Several institutions in Texas cut off care to transgender minors ahead of the signing.


Existing patients can continue their treatments without switching medications or beginning a new course of care, if they had attended 12 or more sessions with a mental health counselor or psychotherapist in the six months prior to June 1, 2023. Doctors will be required to “wean” them off this care in a “safe and medically appropriate” manner.

Mental health care and “social transitioning,” when someone is allowed to use the pronouns, name and dress in alignment with the gender with which they identify, will not be banned.

Nontransgender minors experiencing issues like precocious puberty will not be barred from receiving these treatments, and surgeries on intersex youth will not be restricted.


Major U.S. health care organizations like the American Medical Association, American Psychiatric Association and American Academy of Pediatrics support providing age-appropriate, individualized care for children experiencing gender dysphoria.

The Texas Medical Association took a neutral stance on the legislation.

Medical treatments for transgender minors have been in the crosshairs of Texas’ top elected officials for several years. In February 2020, now-impeached Attorney General Ken Paxton stated that gender-affirming health care is akin to child abuse. The next day, Abbott directed child protective services to investigate any reports of minors receiving these treatments.

At least nine investigations were initiated. The parents of transgender kids, in tandem with PFLAG and the ACLU, sued and blocked its broad enforcement. Those cases are ongoing.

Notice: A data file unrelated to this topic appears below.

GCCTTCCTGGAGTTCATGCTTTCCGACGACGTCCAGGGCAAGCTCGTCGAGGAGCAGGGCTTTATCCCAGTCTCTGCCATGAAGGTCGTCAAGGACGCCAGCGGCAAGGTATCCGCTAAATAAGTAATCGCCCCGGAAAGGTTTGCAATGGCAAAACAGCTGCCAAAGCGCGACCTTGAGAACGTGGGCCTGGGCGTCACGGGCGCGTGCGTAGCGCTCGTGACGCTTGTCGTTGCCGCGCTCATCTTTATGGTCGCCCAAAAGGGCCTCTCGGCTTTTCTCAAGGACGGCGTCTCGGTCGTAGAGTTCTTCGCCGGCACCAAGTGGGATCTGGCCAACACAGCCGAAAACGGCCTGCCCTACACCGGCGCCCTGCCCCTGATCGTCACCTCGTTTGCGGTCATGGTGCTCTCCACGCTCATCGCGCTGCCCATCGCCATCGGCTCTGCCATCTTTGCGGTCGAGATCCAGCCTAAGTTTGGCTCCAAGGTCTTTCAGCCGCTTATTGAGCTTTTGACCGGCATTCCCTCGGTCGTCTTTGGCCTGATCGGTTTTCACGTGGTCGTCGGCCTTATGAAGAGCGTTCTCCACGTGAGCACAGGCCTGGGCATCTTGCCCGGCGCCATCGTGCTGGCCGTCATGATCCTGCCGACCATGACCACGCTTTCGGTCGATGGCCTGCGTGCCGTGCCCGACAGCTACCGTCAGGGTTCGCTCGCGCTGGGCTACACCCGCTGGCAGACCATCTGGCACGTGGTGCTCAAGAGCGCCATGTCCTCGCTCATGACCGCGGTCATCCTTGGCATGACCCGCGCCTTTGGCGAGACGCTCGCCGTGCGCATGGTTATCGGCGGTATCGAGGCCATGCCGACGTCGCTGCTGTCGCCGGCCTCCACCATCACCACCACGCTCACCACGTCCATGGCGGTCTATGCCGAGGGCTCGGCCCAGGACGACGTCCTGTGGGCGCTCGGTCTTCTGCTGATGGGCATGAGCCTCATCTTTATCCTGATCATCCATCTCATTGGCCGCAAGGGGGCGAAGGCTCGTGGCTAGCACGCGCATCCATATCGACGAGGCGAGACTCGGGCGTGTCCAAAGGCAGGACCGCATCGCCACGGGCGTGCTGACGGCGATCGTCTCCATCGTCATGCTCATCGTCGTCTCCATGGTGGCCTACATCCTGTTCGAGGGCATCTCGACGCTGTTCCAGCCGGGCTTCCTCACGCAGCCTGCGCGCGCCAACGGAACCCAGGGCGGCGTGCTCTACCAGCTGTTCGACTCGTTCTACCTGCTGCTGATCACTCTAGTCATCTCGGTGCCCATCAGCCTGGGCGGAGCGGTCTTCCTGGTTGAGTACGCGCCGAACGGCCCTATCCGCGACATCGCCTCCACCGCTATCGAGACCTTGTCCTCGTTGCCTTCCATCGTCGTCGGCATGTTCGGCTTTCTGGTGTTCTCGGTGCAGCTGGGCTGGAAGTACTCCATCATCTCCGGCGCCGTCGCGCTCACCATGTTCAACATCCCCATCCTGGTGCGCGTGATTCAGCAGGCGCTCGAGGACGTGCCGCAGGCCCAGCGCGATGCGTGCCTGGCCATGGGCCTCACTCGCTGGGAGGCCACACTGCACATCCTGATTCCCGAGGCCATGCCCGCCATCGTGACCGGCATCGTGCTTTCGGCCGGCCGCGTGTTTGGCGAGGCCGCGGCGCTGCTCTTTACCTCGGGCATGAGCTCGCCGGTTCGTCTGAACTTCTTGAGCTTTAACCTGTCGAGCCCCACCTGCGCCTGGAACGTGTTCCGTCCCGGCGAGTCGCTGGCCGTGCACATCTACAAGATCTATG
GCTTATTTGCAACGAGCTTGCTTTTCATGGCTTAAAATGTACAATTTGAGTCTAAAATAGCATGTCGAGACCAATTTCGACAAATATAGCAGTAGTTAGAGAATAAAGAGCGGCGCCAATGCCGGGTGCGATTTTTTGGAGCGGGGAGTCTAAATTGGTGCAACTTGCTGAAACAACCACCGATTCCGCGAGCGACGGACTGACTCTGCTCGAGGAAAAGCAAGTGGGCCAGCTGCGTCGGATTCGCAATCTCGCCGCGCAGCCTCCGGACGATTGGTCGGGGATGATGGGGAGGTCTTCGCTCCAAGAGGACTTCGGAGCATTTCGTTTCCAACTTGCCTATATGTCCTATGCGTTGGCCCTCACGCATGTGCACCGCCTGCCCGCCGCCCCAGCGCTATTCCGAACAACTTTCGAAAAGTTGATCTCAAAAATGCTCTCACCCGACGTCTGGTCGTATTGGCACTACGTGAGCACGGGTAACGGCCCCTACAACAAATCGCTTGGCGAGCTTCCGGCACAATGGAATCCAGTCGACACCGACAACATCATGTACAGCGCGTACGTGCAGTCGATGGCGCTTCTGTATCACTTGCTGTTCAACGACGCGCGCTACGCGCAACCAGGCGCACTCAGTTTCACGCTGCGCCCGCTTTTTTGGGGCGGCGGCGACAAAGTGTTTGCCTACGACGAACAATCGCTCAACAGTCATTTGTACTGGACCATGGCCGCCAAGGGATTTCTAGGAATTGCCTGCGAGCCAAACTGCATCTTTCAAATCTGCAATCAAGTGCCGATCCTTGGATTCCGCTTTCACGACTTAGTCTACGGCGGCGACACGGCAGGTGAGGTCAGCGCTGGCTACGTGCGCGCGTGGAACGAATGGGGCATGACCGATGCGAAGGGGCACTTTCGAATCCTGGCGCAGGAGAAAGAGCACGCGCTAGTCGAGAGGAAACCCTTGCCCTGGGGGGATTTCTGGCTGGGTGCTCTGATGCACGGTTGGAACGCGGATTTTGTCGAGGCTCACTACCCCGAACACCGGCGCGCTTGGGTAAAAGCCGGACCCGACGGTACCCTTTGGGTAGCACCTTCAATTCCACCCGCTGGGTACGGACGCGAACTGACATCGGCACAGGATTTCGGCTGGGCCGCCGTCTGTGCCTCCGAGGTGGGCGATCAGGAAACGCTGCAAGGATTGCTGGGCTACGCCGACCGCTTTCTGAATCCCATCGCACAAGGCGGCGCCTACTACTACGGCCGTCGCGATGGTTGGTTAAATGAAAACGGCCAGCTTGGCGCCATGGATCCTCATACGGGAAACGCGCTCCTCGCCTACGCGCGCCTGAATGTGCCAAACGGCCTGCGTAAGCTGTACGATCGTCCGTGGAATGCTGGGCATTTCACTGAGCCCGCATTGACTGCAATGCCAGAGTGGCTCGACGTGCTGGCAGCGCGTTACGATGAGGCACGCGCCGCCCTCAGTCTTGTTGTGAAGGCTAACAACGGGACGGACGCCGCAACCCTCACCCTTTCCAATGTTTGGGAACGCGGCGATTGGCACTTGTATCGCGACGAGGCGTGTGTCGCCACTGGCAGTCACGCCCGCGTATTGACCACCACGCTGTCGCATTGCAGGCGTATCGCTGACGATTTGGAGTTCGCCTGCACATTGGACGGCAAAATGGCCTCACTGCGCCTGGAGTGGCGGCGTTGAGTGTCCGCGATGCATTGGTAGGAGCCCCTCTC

Ximena Lopez, a doctor who was providing minors with gender-affirming treatments in North Texas, sued Children’s Medical Center Dallas for abruptly closing her program off to new patients. The court has allowed Lopez to continue taking on new youth seeking these treatments as she litigates.

In May, she announced she would be leaving Texas out of concern for the safety of herself and her family and ahead of Senate Bill 14 going into effect.

This year, Abbott signed into law several bills that target LGBTQ rights, including restrictions on transgender college athletes and legislation supporters say will prohibit minors from attending drag shows.

Those laws also go into effect Sept. 1.


If you or someone you know is contemplating suicide, you can reach the National Suicide Prevention Lifeline 24-hour crisis hotline by dialing 988. A confidential online chat is available at

Here For Texas Mental Health Navigation Line: Grant Halliburton Foundation initiative that connects North Texans with mental-health resources customized to each caller at 972-525-8181, or go to

Crisis Text Line: 24-hour support by texting HOME to 741741. More information at


North Texas Behavioral Health Authority: 24-hour crisis hotline at 1-866-260-8000 or go to

Suicide and Crisis Center of North Texas: Speak to a trained counselor on the 24-hour hotline at 214-828-1000 or 800-273-8255 or go to